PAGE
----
May to David Beckenham 13. 2. 18.
My dear David,
Last Monday’s lecture was not worth listening to. Half the words could not be heard, and the remaining half were not at all interesting. Caught the 7. 3. home and then knitted.
Tuesday: Having been a perfect little cherub for several weeks straight off, and got my pet abomination, Cave, reduced to the state he should be in, I got tired of the tameness of things, so when my two chiefs sent for me, to discuss a matter which I cannot mention, as I don’t think the Censor would approve, I disagreed with all that was said, on principle, and argued and argued, of course keeping my temper, until the General Manager got positively rude, when I naturally felt I had a right to talk to him like a mother. In the end I said for my own part unless they gave way to me they could get someone else in my place. The Secretary came out, into the corridor to tame me as I was going off, but I walked away. The G. M. this morning again sent for me. He has come down a bit – but I haven’t, so I don’t know what is going to happen, nor do I care. When you come home I hope to learn your business, and in the meantime I could easily get a good temporary place. Now, you need not think I am in the right and the others in the wrong. From their point of view they are doing the best they can for us – only it is not my point of view, and I said I thought they were dictatorial to which I objected very much. 0 that poor Secretary. Of course the General Manager turned on him when he was only doing his best to smooth things between us. How I did enjoy myself yesterday. I came out with a few home truths without any flattery. Don’t you think you had better place your affections elsewhere while there is time? Really, I am a little divvil at times.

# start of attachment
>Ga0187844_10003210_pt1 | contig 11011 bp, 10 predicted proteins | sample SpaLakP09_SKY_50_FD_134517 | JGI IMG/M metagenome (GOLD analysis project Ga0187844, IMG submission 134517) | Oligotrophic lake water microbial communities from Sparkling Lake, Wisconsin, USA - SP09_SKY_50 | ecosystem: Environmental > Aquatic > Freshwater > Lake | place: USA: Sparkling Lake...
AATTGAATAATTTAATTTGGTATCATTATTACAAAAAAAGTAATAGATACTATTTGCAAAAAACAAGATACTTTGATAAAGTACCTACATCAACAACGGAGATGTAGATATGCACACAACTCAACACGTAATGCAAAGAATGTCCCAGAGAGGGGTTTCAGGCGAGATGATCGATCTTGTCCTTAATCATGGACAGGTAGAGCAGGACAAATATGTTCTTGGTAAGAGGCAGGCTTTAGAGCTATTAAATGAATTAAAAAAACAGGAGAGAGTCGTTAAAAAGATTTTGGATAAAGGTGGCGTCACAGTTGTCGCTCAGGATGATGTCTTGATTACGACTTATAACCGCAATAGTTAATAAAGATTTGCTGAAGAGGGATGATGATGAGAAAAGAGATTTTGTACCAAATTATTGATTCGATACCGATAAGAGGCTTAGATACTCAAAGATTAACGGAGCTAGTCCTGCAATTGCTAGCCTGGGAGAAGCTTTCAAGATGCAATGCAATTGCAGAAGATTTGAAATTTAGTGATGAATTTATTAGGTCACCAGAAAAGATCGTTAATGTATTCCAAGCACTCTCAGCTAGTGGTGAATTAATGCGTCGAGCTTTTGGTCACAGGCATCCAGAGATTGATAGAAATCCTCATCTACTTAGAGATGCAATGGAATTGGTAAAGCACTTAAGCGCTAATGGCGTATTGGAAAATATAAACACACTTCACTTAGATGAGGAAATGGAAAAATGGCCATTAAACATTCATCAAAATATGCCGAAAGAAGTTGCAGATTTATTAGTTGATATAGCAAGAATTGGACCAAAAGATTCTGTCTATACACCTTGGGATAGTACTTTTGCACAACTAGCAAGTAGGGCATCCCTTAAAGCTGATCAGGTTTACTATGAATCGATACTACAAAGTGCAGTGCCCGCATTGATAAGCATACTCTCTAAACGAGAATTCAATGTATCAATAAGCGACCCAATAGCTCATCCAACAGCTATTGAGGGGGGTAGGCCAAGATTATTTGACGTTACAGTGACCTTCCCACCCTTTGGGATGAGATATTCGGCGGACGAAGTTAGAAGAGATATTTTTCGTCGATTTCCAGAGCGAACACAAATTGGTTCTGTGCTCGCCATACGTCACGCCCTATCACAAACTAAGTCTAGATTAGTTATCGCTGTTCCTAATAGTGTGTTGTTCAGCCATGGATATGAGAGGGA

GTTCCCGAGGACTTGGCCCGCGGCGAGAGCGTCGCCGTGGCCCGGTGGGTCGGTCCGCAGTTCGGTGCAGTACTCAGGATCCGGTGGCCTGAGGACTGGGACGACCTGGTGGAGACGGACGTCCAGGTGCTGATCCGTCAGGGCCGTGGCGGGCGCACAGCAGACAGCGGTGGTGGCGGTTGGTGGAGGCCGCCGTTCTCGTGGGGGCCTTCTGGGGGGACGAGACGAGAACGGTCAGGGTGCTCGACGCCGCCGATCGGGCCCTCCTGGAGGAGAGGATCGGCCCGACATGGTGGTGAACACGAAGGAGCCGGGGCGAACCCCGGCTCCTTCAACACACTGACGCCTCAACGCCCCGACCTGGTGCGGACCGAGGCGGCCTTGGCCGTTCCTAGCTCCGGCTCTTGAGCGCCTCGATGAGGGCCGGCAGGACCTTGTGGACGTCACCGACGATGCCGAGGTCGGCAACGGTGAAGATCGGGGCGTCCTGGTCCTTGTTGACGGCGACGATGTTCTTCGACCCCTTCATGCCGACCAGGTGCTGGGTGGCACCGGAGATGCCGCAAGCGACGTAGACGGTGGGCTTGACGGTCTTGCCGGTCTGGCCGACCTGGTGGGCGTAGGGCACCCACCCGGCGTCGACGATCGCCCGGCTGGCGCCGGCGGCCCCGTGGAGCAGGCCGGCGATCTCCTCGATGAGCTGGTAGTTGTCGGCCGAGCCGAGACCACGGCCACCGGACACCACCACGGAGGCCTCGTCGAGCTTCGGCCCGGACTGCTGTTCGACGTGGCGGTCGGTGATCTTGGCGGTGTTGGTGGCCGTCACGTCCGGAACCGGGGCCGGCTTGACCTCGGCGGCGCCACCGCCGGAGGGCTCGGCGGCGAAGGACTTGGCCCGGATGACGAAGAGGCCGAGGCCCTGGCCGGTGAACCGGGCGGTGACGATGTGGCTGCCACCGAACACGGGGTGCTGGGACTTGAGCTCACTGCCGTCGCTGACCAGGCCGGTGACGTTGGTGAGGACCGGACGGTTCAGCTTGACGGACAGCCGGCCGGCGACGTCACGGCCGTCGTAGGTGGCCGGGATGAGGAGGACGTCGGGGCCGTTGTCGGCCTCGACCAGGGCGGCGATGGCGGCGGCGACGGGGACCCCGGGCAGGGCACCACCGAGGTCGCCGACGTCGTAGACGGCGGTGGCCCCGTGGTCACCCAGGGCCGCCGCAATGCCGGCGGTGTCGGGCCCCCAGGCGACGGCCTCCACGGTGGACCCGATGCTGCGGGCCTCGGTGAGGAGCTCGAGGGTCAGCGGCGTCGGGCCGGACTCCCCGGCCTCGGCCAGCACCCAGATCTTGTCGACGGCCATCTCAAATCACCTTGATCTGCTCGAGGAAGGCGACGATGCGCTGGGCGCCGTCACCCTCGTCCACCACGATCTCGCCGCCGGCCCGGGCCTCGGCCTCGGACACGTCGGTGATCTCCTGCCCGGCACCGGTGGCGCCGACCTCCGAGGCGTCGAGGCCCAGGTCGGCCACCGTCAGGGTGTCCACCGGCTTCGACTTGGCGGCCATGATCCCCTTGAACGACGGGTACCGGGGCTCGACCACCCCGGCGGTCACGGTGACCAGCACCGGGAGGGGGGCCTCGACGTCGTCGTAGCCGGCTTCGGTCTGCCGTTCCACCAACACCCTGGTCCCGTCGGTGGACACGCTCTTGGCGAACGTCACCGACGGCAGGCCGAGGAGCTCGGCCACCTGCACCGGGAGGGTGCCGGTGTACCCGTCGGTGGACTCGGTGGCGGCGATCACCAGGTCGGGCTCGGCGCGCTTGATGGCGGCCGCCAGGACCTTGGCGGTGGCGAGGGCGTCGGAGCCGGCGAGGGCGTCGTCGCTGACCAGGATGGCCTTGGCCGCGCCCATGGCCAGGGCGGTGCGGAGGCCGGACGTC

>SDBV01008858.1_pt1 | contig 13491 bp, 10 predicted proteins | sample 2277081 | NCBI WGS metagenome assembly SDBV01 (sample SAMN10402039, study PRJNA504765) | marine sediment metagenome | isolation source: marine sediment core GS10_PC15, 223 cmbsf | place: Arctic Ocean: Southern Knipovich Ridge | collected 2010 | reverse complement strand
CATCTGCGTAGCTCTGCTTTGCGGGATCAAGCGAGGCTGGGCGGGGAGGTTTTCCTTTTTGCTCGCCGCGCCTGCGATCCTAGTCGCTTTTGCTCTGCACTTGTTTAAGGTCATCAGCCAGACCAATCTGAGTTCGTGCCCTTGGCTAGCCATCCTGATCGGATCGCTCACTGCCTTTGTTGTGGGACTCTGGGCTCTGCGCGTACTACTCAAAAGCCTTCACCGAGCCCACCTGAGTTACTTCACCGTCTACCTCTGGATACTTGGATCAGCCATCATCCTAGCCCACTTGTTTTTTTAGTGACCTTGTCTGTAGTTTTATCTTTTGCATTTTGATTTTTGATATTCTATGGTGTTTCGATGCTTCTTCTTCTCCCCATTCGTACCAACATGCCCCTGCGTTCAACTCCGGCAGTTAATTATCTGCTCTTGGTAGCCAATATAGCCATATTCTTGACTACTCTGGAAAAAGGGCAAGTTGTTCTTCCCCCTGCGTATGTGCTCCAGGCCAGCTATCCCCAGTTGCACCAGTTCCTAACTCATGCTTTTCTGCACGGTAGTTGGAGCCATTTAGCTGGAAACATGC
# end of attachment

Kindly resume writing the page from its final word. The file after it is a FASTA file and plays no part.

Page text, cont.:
Mrs. Taylor came in yesterday morning. I think she is rather worried about Mrs. Capel not being stronger than she is. Also, as regards those papers she had to fill up, the people noticed they had undercharged, and had sent in another charge which puts the matter right now – as last year.
Yesterday I had a letter from Ethel Barnett. She and her sister want to send you a book to read, and asked how to set about it, and what you could have. I have had no time to reply yet. How would you like “Harvey’s Meditations amongst the Tombs”? I have not read the book yet, in spite of its enticing title, but I believe Ethel did and enjoyed it, though she could not say what it was about, but fancied it was amusing. She likes doleful music.
No letter from you yet. On Saturday afternoon I think I shall be gardening until teatime and then be going to Balham for the weekend. I am longing to know how you are, though I know you will say you are alright. I take that with a grain of salt.
Goodbye. May.